- Use Two Factor Authentication. Even if a hacker gets your password, if you are using 2FA you’ll still be safe. Use the Authenticator App, VIP Access, or RSA Token so when you log in you’ll have to verify it’s you with a code on your phone. Don’t use 2FA via text message because thieves can call your cell phone company, pretend to be you, and forwarded the messages to a new phone! Plus, you may not be able to receive your SMS if you are abroad. Keep your backup codes in your password manager and in a safe at home.
- Have a personal and/or junk email address. Meet someone you aren’t sure about? Give them the junk mail address where they can’t bother you. If a company has a data breach, only your junk mail address will be leaked, lowering your chances of being a target of phishing scams.
- Run Facebook Privacy Checkup and lock down your account for maximum privacy and security. It’s better you don’t log in via Facebook all over the web. You are giving Facebook and other sites much more information than necessary.
- Run your Google Privacy Checkup to do the same. Best not to log in everywhere via Google either. If someone has your Google password, then they’ll have access to all your accounts you log in to via Google.
- Use Facebook Secret Conversations. If you are going to use Facebook Messenger use the new encrypted “secret conversation” feature.
- Use an encrypted messenger. For sensitive conversations, passing addresses, dates of birth, or credit card information use the encrypted WhatsApp (owned by Facebook) or other encrypted programs like Telegram or Signal.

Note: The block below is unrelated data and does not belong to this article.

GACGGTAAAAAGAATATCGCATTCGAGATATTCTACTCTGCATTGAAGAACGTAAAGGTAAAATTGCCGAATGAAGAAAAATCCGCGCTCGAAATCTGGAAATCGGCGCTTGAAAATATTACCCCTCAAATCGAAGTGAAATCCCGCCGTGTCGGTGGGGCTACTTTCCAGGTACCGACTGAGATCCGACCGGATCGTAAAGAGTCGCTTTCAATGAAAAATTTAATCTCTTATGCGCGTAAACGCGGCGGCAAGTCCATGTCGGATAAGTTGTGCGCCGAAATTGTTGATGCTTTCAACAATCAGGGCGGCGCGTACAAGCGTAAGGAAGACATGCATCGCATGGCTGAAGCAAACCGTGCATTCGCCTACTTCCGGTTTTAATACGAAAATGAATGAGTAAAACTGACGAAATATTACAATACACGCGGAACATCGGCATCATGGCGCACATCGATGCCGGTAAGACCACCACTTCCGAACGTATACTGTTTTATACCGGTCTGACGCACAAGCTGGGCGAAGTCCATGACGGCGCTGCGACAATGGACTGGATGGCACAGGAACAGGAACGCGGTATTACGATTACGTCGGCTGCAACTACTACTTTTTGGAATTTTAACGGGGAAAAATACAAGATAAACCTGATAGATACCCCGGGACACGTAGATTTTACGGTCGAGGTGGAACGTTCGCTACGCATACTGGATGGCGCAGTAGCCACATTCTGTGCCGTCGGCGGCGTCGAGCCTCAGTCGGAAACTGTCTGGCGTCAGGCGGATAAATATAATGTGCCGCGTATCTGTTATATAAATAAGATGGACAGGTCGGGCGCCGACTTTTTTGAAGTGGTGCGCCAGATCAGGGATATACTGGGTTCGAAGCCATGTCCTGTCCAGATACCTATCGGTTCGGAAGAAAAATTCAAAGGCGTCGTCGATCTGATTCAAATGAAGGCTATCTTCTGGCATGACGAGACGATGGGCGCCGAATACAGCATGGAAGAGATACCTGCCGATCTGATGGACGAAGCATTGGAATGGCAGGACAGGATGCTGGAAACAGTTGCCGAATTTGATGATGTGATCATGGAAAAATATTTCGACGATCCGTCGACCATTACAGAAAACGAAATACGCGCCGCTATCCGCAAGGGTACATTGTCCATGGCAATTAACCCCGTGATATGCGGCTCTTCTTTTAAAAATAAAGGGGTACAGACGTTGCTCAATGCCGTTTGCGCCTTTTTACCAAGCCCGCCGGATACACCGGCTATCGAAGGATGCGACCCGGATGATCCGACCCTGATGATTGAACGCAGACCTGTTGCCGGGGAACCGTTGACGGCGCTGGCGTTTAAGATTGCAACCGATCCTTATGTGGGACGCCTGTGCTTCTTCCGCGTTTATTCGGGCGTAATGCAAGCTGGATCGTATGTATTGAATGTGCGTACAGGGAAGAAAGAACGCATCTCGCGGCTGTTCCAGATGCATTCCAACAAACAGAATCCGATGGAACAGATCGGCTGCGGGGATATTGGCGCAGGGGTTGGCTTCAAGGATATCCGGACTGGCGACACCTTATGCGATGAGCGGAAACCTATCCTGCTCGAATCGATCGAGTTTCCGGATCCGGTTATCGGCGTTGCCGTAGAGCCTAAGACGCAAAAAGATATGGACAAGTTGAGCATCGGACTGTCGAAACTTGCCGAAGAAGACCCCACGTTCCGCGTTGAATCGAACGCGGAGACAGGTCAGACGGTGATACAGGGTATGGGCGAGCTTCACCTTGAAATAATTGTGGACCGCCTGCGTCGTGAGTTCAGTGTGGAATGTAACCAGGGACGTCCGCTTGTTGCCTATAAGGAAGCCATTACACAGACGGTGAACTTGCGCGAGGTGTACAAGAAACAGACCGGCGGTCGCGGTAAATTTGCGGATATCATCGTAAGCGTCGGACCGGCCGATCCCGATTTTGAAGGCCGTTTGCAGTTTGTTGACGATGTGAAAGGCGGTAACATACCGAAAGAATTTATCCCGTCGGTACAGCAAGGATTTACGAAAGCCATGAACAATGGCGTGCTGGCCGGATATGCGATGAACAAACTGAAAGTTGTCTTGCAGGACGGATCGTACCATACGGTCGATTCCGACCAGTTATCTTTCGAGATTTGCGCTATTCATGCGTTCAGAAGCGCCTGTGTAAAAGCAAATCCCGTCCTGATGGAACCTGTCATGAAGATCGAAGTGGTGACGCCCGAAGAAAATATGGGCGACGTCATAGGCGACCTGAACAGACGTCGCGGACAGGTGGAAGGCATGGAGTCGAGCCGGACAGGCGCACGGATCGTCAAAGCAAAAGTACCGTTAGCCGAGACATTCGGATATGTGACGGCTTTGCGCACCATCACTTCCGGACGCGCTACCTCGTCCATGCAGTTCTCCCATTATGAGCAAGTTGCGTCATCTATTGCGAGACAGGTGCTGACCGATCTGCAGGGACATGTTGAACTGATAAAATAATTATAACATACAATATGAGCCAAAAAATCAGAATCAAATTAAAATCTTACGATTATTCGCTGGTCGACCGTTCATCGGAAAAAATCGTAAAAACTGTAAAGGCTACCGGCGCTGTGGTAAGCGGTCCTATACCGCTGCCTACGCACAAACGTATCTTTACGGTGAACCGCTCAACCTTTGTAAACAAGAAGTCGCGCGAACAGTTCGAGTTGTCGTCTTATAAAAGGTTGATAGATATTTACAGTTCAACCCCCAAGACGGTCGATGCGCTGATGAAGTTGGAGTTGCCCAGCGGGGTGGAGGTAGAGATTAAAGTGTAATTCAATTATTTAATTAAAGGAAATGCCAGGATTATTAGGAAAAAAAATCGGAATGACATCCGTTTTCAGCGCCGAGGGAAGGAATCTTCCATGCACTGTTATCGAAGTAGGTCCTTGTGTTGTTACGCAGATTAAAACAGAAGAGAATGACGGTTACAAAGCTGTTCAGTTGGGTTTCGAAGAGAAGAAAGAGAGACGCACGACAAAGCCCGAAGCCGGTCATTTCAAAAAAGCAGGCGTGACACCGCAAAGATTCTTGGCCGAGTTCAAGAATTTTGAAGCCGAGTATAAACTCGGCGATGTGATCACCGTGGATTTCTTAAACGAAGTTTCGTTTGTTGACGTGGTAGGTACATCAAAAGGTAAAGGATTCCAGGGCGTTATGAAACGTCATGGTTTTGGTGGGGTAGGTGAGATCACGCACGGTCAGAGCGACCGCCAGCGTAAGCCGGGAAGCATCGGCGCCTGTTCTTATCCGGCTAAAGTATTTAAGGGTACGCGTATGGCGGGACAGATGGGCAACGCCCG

- Accountkiller.com has instructions on how to remove your info from all sites across the web.
- Turn Off Location Services. There is no sense telling all these companies your exact location, especially if it fell into the wrong hands. For practical purposes, you can allow Uber, Lyft, Google Maps, and Waze see your location only when using the app.
- Download a VPN Blocker for your phone too. NordVPN and Hotspot Shield are two cheap options.
- Don’t make transactions over WiFi. Use your cellular data to ensure you are connected to a more secure network. Be sure your VPN Blocker is on to encrypt the information sent via your cell phone carrier.
- Don’t allow access to your camera or microphone. Apparently, there are backdoors built into a lot of these apps that will make you think twice about texting in the shower. Why not put a piece of tape over your webcam?
- Delete any unused apps. The more apps you have, the more vulnerable code there is. Think about it like home security–a huge house with lots of windows will be difficult to secure.
- Make sure your wifi doesn’t connect to random networks. Keep the wifi off on your phone if you aren’t using it. You should delete networks named things like “Public Wifi” or “AT&T” or “Starbucks” after you are done with them. Hackers create networks with the same names and your phone will automatically connect to them.